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Brain tumors in children occur in the central nervous system (CNS) and spinal cord. Together, these important organs control functions necessary to sustain life, such as breathing, heart rate, movement, thinking and learning. Important substances produced in the brain stimulate and control many other organs in the body. When pediatric brain tumors develop, they have many unique properties and symptoms.
Typical symptoms of CNS tumors are directly related to the location of the tumor, how fast it is growing and any associated tissue swelling that occurs in conjunction with the tumor. Parents often are the first to notice symptoms related to the development of a CNS tumor. Occasionally, the child’s teacher or physician may note signs and symptoms that are worrisome.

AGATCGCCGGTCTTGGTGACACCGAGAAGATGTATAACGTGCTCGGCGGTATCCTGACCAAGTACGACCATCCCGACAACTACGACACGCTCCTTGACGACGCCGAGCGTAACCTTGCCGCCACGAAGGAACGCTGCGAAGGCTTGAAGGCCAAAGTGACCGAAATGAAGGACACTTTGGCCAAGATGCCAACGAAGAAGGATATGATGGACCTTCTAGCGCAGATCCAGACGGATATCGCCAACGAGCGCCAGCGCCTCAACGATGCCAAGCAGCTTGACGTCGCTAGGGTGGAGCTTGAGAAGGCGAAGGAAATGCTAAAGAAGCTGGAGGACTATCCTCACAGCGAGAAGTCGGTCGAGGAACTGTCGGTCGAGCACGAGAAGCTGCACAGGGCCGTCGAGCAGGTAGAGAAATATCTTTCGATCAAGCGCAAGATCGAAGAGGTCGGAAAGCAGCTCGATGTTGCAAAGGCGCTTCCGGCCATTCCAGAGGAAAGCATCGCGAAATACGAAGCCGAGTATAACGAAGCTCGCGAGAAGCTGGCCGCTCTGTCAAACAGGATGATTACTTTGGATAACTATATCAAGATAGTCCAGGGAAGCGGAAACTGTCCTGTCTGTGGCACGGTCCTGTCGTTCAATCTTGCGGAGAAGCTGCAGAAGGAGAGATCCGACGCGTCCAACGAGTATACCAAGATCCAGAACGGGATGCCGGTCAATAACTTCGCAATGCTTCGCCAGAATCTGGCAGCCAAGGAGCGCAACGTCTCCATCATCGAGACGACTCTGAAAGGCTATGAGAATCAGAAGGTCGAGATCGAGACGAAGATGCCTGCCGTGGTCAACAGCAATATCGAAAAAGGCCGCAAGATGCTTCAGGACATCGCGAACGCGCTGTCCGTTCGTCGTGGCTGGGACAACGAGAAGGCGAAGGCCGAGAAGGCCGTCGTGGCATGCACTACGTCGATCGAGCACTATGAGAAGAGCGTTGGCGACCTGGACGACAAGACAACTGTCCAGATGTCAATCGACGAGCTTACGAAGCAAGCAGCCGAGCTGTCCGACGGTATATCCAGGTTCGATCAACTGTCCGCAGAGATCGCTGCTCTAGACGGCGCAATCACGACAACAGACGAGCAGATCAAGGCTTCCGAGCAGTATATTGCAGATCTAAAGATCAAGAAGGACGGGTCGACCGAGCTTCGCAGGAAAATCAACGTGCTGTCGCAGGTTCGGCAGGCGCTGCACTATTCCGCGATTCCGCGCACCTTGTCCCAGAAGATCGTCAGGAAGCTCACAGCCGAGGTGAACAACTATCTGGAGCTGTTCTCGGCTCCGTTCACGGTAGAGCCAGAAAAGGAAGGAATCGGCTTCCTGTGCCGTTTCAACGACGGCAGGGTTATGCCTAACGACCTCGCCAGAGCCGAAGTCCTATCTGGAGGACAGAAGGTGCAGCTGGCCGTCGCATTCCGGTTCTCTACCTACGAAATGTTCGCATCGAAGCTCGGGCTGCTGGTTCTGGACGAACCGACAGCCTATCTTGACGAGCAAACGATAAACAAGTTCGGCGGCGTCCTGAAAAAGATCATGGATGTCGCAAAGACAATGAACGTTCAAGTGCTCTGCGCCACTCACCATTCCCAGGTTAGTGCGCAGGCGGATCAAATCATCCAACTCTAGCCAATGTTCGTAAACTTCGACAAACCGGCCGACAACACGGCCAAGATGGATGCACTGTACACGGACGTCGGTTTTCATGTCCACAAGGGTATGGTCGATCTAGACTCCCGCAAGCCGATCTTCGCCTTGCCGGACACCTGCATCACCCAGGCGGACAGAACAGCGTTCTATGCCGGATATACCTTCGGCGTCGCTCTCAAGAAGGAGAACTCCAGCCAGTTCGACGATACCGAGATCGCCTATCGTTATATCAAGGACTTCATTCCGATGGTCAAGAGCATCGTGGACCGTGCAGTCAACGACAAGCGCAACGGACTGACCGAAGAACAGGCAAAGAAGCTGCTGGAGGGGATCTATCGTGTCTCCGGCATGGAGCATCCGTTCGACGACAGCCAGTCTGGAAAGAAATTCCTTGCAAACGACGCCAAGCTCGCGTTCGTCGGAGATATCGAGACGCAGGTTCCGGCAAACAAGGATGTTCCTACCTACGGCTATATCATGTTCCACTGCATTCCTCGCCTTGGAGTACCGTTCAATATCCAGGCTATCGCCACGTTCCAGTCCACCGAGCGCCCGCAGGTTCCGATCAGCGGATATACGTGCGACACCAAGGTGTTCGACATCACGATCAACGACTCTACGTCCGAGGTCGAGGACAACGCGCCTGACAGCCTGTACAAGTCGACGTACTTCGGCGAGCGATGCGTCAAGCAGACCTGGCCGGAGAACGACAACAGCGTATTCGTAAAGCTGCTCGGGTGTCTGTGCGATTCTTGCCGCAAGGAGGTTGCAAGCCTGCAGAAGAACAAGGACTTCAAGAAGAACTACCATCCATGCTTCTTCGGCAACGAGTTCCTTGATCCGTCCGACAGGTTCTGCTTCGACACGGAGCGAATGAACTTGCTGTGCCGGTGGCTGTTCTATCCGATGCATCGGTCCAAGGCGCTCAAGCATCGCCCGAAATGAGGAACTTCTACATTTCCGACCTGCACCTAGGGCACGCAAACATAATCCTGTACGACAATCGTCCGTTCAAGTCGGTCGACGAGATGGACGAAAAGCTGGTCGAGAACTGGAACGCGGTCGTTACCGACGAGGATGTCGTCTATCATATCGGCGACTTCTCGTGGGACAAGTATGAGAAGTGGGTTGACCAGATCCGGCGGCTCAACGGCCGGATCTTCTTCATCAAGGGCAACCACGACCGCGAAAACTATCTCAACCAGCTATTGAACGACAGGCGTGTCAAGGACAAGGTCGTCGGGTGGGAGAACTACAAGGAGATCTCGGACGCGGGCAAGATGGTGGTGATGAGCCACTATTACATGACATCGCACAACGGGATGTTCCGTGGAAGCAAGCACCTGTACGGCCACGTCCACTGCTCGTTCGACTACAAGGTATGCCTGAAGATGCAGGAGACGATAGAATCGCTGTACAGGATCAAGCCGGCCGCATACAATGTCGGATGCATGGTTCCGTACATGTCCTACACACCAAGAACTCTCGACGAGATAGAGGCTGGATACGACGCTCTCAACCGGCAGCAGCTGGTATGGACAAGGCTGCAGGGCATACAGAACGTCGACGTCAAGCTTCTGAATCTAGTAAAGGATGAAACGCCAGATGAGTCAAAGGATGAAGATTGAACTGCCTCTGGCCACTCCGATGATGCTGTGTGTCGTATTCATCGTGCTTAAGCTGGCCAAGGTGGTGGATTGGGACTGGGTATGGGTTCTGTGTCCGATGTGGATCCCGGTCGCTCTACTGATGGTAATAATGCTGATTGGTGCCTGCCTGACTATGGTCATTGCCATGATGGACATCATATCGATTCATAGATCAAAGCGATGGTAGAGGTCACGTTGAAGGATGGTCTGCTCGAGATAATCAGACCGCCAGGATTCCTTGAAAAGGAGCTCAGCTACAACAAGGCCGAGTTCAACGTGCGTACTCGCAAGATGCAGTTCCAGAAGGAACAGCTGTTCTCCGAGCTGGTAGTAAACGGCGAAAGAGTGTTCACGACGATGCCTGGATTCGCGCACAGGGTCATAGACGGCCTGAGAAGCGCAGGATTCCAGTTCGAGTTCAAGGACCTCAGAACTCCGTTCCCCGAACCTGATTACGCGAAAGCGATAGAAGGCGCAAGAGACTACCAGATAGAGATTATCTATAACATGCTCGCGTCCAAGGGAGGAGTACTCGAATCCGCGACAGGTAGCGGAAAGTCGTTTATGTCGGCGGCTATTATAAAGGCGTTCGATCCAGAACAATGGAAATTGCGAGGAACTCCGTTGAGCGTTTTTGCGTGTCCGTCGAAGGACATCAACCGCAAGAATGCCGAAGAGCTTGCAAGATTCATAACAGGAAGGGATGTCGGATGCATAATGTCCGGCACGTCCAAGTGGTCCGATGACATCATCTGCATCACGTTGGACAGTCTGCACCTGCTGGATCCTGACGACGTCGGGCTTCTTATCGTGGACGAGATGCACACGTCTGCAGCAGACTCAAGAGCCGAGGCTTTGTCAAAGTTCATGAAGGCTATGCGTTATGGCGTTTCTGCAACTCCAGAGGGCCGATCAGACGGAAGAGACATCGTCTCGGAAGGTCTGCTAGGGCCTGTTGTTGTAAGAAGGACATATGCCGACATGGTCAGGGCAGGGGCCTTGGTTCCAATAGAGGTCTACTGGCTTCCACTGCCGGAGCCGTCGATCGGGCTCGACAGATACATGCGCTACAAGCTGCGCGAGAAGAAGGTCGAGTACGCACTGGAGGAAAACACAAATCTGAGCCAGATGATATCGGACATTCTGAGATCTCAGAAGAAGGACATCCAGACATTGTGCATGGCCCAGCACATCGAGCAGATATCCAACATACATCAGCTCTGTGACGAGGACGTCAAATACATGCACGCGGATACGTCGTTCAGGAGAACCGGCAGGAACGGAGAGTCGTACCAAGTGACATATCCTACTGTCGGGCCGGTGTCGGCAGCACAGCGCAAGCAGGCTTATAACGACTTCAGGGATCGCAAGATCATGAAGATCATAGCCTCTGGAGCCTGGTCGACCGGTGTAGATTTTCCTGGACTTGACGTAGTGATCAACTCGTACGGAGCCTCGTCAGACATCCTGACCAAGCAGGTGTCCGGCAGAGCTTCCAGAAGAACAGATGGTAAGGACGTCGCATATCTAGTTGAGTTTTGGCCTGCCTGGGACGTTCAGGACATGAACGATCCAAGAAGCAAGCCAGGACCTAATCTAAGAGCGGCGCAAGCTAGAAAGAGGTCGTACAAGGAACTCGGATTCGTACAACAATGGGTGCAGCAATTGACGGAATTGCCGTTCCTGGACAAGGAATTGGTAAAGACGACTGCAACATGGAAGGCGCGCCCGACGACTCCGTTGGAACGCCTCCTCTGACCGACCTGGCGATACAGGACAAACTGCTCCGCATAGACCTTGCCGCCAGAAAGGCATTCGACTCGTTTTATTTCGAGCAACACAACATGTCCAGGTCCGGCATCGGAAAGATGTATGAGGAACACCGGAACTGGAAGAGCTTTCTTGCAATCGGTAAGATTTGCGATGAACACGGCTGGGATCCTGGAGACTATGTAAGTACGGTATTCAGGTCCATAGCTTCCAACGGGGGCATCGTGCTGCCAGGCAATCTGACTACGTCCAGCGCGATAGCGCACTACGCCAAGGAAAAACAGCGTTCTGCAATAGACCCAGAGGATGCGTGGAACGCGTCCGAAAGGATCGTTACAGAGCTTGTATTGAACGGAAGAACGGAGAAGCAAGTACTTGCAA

In most cases, surgery will be performed once the location of the tumor is precisely defined. The purpose of the surgery is to obtain a portion of the tumor for the pathologist to examine carefully under the microscope. This is necessary to make the correct diagnosis and to plan subsequent treatment. The surgeon will attempt to remove as much of the tumor as possible, without damaging any normal adjacent brain tissue.
Caucasian children are more likely than African American children to develop a medulloblastoma or ependymoma. Other types of brain tumors affect Caucasian and African American children equally. Differences in other ethnic groups have not yet been identified.
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